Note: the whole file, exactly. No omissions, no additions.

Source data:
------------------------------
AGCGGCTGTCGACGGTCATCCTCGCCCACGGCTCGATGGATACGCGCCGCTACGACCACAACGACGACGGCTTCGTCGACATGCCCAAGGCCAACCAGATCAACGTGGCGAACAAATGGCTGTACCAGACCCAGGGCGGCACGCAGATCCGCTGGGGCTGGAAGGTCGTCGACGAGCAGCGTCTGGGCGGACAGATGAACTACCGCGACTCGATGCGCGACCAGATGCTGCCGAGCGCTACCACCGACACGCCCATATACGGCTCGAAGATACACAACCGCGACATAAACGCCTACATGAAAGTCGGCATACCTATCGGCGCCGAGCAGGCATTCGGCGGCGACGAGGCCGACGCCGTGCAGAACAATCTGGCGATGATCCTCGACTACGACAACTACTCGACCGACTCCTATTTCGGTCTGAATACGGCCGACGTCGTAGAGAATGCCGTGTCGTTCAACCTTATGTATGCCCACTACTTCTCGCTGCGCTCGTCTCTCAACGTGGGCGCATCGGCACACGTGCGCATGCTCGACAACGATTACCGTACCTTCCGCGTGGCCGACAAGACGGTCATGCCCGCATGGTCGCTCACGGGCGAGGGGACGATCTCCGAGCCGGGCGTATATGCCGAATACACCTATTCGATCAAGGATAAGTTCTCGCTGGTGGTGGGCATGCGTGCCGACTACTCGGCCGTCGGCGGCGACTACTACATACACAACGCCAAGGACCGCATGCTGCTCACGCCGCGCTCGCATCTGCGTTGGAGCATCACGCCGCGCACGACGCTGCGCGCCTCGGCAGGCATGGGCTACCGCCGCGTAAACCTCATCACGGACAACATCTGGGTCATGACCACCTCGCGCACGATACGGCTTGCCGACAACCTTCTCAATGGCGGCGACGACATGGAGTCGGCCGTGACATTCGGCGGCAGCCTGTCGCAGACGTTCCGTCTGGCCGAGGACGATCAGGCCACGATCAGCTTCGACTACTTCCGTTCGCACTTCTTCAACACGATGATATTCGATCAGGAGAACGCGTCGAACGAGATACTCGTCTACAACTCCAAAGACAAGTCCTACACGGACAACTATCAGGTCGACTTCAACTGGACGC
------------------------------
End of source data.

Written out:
AGCGGCTGTCGACGGTCATCCTCGCCCACGGCTCGATGGATACGCGCCGCTACGACCACAACGACGACGGCTTCGTCGACATGCCCAAGGCCAACCAGATCAACGTGGCGAACAAATGGCTGTACCAGACCCAGGGCGGCACGCAGATCCGCTGGGGCTGGAAGGTCGTCGACGAGCAGCGTCTGGGCGGACAGATGAACTACCGCGACTCGATGCGCGACCAGATGCTGCCGAGCGCTACCACCGACACGCCCATATACGGCTCGAAGATACACAACCGCGACATAAACGCCTACATGAAAGTCGGCATACCTATCGGCGCCGAGCAGGCATTCGGCGGCGACGAGGCCGACGCCGTGCAGAACAATCTGGCGATGATCCTCGACTACGACAACTACTCGACCGACTCCTATTTCGGTCTGAATACGGCCGACGTCGTAGAGAATGCCGTGTCGTTCAACCTTATGTATGCCCACTACTTCTCGCTGCGCTCGTCTCTCAACGTGGGCGCATCGGCACACGTGCGCATGCTCGACAACGATTACCGTACCTTCCGCGTGGCCGACAAGACGGTCATGCCCGCATGGTCGCTCACGGGCGAGGGGACGATCTCCGAGCCGGGCGTATATGCCGAATACACCTATTCGATCAAGGATAAGTTCTCGCTGGTGGTGGGCATGCGTGCCGACTACTCGGCCGTCGGCGGCGACTACTACATACACAACGCCAAGGACCGCATGCTGCTCACGCCGCGCTCGCATCTGCGTTGGAGCATCACGCCGCGCACGACGCTGCGCGCCTCGGCAGGCATGGGCTACCGCCGCGTAAACCTCATCACGGACAACATCTGGGTCATGACCACCTCGCGCACGATACGGCTTGCCGACAACCTTCTCAATGGCGGCGACGACATGGAGTCGGCCGTGACATTCGGCGGCAGCCTGTCGCAGACGTTCCGTCTGGCCGAGGACGATCAGGCCACGATCAGCTTCGACTACTTCCGTTCGCACTTCTTCAACACGATGATATTCGATCAGGAGAACGCGTCGAACGAGATACTCGTCTACAACTCCAAAGACAAGTCCTACACGGACAACTATCAGGTCGACTTCAACTGGACGC